In many disease-oriented Public Health Programmes (PHP), large amounts of medicines or vaccines are distributed in the population. PHPs often operate separately and in isolation from the normal healthcare system that focuses on patient care. It is rare for the programme manuals to contain any aspect of drug safety follow-up when treatment outcomes are being measured. This has to change. In several kinds of PHBs, e.g., malaria, HIV/AIDS and immunization, new medicines and vaccines are distributed to populations which have never been used before. There is an evident need for an upgrading of pharmacovigilance activities in many PHBs and this requires training in methodology and data analysis.
The recent introduction of a legal requirement (schedule Y amendment) for pharmaceutical companies to submit suspected ADRs from clinical trials performed in India to the regulatory authority have created a new demand for pharmacovigilance competence in industry. Major companies are establishing their own units for post-marketing safety surveillance, whereas smaller companies are likely to turn to contract research organizations (CROs) to assist them with pharmacovigilance activities. The major multinational pharmaceutical companies are also carrying out an increasing number of their phase III and phase IV clinical trials in India, either managed by themselves or by CROs. This trend drives another demand for greater understanding about adverse reactions and methods for their study. This is further increased by the requirement in ICH countries for companies to submit risk management plans in connection with submission of application for marketing authorization of new medicines. Pharmaceutical industry is required to have a life-cycle approach to their products and patient safety issues associated with them.
| » Training in Pharmacovigilance|| |
Pharmacovigilance is a relatively new and small science. It is not a well-established academic specialism. Current curricula in the training programmes of professions such as clinical medicine, clinical pharmacy, clinical pharmacology or medical biology do not cover all the skills needed in pharmacovigilance. Very few universities in the world offer specific courses in pharmacovigilance. One reason might be that pharmacovigilance spans a wide range of subjects, e.g., pharmacology, epidemiology, clinical medicine, data management, drug legislation and communication, and they do not easily fit within the competence area of any of the existing academic departments. It is not to be expected that pharmacovigilance will be taught as an academic subject at any Indian university in the near future.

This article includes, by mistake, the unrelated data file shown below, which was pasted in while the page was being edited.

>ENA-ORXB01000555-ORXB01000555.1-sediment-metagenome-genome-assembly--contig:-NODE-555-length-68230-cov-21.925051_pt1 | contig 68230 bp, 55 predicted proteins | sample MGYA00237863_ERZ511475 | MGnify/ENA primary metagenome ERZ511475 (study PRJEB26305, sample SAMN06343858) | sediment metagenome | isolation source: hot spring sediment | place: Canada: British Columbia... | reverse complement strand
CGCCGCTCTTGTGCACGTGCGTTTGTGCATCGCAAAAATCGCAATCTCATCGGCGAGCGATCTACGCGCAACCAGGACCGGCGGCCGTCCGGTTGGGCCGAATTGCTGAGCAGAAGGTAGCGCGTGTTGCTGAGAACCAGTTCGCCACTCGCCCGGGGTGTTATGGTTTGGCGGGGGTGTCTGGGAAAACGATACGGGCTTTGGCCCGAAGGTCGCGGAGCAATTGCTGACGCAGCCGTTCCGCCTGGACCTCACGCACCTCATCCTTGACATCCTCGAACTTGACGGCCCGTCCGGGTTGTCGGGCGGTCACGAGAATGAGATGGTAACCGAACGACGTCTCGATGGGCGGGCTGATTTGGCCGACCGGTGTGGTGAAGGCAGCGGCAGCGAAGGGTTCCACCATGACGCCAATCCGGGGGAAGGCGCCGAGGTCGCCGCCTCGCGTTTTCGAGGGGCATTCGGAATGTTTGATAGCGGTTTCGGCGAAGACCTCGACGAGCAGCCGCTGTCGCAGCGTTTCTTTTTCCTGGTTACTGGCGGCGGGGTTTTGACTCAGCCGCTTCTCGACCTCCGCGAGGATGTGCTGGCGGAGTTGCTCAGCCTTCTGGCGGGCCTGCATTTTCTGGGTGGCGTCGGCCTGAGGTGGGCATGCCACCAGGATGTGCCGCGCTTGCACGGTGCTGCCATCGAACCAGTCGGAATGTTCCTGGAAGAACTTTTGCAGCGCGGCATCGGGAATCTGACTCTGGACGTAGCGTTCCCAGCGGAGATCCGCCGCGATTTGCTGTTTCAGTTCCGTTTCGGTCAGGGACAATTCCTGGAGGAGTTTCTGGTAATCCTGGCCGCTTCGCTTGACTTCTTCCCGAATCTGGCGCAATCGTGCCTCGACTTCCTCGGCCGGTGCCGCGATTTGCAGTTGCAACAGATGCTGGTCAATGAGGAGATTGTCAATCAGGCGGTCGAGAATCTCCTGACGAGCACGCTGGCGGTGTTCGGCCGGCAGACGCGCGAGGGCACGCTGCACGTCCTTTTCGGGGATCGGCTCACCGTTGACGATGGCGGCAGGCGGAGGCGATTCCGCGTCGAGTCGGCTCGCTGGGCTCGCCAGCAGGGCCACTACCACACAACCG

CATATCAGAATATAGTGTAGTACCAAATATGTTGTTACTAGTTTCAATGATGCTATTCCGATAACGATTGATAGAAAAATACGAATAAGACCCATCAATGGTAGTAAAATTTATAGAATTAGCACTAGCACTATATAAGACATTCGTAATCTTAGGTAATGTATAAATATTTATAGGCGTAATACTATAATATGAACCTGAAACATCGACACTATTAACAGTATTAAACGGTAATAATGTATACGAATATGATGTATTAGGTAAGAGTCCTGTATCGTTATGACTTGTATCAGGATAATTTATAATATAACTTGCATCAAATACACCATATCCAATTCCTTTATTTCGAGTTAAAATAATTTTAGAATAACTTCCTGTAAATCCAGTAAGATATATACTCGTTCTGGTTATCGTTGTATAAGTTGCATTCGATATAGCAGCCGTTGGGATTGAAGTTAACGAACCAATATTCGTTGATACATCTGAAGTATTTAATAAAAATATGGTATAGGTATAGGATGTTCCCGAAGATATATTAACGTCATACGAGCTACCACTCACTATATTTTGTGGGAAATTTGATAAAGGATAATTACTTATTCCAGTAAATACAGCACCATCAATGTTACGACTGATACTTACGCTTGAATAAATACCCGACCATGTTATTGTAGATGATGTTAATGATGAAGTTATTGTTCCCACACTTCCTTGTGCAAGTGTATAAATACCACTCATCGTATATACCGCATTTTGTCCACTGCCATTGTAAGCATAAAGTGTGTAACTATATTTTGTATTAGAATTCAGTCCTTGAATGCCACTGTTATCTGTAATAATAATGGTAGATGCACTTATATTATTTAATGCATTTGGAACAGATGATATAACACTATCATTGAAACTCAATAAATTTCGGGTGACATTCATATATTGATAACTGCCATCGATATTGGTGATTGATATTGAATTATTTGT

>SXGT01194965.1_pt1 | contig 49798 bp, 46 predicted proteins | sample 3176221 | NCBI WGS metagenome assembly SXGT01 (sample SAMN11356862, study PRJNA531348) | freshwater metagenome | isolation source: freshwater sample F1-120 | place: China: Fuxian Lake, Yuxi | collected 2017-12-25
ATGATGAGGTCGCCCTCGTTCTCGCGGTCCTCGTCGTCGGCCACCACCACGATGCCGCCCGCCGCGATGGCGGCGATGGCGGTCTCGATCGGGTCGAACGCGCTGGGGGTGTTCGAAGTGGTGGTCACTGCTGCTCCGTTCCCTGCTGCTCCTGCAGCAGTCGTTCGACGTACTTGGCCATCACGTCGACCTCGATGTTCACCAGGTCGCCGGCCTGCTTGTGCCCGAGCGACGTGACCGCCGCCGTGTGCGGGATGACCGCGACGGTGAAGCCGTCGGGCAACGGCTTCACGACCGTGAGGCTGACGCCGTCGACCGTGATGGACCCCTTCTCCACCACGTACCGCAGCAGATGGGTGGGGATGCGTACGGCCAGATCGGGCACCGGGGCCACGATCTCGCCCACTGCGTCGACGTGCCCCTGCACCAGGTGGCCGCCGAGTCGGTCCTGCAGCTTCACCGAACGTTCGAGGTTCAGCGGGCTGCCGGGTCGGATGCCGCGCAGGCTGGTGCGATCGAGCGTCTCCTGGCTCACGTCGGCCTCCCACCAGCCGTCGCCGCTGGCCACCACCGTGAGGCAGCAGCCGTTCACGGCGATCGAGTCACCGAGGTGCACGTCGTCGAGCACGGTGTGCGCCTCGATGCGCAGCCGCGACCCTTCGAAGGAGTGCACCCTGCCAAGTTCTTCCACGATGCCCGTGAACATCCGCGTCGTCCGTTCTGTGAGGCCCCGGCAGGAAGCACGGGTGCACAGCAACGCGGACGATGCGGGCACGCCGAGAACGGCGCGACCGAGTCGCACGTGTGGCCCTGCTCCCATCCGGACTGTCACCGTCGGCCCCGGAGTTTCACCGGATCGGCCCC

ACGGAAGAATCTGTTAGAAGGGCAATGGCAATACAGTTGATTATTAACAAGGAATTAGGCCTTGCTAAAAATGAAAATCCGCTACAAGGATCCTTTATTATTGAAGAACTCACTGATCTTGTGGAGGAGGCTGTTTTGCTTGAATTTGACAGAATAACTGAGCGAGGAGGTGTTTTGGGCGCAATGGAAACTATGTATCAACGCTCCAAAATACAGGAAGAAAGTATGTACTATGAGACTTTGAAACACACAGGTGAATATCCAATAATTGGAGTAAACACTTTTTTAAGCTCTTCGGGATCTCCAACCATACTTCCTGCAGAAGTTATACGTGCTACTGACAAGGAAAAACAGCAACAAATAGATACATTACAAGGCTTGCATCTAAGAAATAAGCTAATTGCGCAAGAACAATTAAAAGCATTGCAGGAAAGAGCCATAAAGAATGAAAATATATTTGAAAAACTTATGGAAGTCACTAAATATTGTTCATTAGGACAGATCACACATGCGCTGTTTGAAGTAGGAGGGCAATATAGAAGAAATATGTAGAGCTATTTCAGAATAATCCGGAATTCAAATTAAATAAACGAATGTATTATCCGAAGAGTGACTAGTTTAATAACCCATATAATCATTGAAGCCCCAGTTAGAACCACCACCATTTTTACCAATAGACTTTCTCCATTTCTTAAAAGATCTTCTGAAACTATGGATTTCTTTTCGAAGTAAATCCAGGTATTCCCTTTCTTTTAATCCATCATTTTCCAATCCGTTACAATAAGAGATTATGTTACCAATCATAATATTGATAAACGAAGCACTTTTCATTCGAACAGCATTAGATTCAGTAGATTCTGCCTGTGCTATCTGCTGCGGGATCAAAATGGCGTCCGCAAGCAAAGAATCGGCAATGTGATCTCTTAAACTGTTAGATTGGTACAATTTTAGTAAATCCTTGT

The International Society of Pharmacovigilance (ISoP) is active in providing specialized ad hoc training courses in pharmacovigilance. Also, the Indian chapter, the Society of Pharmacovigilance India (SoPI), could become a provider of regular pharmacovigilance training. SoPI is still a very small organization, however, and would need a stronger base to provide a credible and effective training service for the country as a whole.
With a growing demand for pharmacovigilance training in India, it is likely that various private initiatives will be taken to meet this demand and profit from it. Although there are knowledgeable and experienced pharmacovigilance experts in India, they are still very few. Even if the existing experts spent all their time on pharmacovigilance teaching, they would still not be able to satisfy the need. Some providers of pharmacovigilance training might be forced to bring in pharmacovigilance experts from abroad or rely on a faculty of less-qualified and less-experienced tutors. Bringing foreign experts to India contributes seriously to high tuition fees, and the foreign experts might not be very familiar with the context in which patient safety monitoring has to operate in India. It will be tempting for providers of pharmacovigilance training courses to include persons with limited pharmacovigilance expertise and experience in their faculty. For professionals wanting pharmacovigilance training, it may become very important to critically assess the quality of the training being offered by various course providers.
| » Pharmacovigilance Training - The Content|| |
All training has to be adapted to the needs of the trainees. Since there are many different stakeholders in society with a need for and an interest in pharmacovigilance, training has to be offered at different levels, with different content and given for different length of time. In basic curricula for health professionals, a few hours of drug safety teaching is all that can be hoped for. Health professionals in active service, caring for patients in healthcare, might need a couple of days of training on ADR mechanisms, reporting requirements and patient management. Pharmacovigilance professionals involved in data collection, processing and analysis should have at least two weeks of basic pharmacovigilance training. Apart from this, specific in-depth training in special sub-areas has to be provided. [Table - 1] provides a framework of topics that should be covered in a comprehensive pharmacovigilance training programme. The borderlines of pharmacovigilance are not well defined and there are aspects of a patient's well-being during drug treatment that can extend beyond this framework. Any pharmacovigilance programme being offered is likely to focus on a sub-set of these topics. It is very rare for any one individual to acquire full proficiency in all the aspects of pharmacovigilance and patient safety monitoring. Because of this fact, it is essential that experts in the various sub-specialist areas work together for the protection of patient safety.
| » Conclusion|| |
Pharmacovigilance is a demanding science offering great opportunities for reducing harm to patients and costs to healthcare systems. From small beginnings, with the right knowledge and skills, pharmacovigilance can make an important contribution to the health of the nation.
| » References|| |
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[Table - 1]